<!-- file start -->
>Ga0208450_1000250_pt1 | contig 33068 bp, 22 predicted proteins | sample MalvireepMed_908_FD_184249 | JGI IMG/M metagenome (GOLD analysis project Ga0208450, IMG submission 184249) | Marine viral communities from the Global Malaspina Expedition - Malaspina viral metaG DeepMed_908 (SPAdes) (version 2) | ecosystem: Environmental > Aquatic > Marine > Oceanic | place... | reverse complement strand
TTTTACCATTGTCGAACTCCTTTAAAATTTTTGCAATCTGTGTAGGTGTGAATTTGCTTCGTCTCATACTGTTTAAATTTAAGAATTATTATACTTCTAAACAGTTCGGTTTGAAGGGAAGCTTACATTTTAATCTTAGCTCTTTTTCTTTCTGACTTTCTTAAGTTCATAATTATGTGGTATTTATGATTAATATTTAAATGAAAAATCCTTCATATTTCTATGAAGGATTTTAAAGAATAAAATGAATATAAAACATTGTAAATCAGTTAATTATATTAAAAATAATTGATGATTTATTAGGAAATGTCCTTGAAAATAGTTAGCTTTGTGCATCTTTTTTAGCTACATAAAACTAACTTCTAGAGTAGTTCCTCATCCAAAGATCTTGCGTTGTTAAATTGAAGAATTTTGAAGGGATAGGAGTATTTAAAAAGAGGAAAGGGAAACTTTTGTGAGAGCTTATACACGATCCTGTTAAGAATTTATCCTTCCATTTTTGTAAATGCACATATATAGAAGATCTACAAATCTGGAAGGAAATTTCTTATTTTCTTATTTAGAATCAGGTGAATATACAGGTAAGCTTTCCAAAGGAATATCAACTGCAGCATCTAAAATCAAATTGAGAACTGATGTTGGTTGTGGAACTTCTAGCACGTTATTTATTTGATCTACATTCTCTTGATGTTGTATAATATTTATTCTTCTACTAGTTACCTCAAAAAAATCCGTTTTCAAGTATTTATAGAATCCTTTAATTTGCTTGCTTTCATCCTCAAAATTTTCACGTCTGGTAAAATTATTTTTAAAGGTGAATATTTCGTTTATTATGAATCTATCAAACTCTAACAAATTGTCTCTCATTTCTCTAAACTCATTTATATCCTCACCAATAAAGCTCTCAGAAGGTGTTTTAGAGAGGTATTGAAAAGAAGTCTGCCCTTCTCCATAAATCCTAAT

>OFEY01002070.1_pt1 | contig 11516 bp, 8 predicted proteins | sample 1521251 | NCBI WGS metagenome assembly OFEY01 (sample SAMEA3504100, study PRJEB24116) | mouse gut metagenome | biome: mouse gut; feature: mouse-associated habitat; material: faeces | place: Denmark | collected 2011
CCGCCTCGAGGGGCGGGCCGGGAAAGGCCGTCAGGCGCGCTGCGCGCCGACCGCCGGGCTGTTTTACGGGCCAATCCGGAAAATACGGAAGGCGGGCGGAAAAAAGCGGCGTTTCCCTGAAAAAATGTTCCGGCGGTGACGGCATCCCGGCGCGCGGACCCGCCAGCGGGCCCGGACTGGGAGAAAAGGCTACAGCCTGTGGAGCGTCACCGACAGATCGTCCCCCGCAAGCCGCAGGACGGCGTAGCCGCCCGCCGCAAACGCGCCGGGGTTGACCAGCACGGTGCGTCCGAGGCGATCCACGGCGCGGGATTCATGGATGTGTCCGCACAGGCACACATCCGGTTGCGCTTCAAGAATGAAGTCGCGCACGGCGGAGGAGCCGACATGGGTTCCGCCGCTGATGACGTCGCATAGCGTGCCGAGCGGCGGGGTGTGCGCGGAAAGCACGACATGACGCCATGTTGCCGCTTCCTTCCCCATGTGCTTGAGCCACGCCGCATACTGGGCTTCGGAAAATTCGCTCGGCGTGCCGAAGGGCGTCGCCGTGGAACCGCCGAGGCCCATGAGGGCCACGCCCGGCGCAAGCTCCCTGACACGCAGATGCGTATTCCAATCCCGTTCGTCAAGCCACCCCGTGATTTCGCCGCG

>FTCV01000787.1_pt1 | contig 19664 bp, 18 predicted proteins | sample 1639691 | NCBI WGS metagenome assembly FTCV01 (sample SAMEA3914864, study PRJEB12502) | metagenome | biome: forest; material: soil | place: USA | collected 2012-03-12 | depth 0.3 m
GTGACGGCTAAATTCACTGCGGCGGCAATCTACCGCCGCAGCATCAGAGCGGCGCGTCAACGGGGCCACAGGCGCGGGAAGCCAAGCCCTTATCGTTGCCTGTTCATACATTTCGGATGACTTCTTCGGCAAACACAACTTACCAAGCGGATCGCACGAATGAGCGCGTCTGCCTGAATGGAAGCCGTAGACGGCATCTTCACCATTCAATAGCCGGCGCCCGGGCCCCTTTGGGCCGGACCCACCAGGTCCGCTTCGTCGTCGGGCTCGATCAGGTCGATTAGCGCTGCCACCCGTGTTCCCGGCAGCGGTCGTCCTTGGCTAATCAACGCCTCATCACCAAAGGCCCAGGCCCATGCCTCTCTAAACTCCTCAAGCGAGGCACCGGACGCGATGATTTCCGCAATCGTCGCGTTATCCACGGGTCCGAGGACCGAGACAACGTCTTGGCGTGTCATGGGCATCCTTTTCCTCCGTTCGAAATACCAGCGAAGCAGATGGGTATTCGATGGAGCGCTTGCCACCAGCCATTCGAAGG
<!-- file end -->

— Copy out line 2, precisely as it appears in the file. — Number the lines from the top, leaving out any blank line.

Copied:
TTTTACCATTGTCGAACTCCTTTAAAATTTTTGCAATCTGTGTAGGTGTGAATTTGCTTCGTCTCATACTGTTTAAATTTAAGAATTATTATACTTCTAAACAGTTCGGTTTGAAGGGAAGCTTACATTTTAATCTTAGCTCTTTTTCTTTCTGACTTTCTTAAGTTCATAATTATGTGGTATTTATGATTAATATTTAAATGAAAAATCCTTCATATTTCTATGAAGGATTTTAAAGAATAAAATGAATATAAAACATTGTAAATCAGTTAATTATATTAAAAATAATTGATGATTTATTAGGAAATGTCCTTGAAAATAGTTAGCTTTGTGCATCTTTTTTAGCTACATAAAACTAACTTCTAGAGTAGTTCCTCATCCAAAGATCTTGCGTTGTTAAATTGAAGAATTTTGAAGGGATAGGAGTATTTAAAAAGAGGAAAGGGAAACTTTTGTGAGAGCTTATACACGATCCTGTTAAGAATTTATCCTTCCATTTTTGTAAATGCACATATATAGAAGATCTACAAATCTGGAAGGAAATTTCTTATTTTCTTATTTAGAATCAGGTGAATATACAGGTAAGCTTTCCAAAGGAATATCAACTGCAGCATCTAAAATCAAATTGAGAACTGATGTTGGTTGTGGAACTTCTAGCACGTTATTTATTTGATCTACATTCTCTTGATGTTGTATAATATTTATTCTTCTACTAGTTACCTCAAAAAAATCCGTTTTCAAGTATTTATAGAATCCTTTAATTTGCTTGCTTTCATCCTCAAAATTTTCACGTCTGGTAAAATTATTTTTAAAGGTGAATATTTCGTTTATTATGAATCTATCAAACTCTAACAAATTGTCTCTCATTTCTCTAAACTCATTTATATCCTCACCAATAAAGCTCTCAGAAGGTGTTTTAGAGAGGTATTGAAAAGAAGTCTGCCCTTCTCCATAAATCCTAAT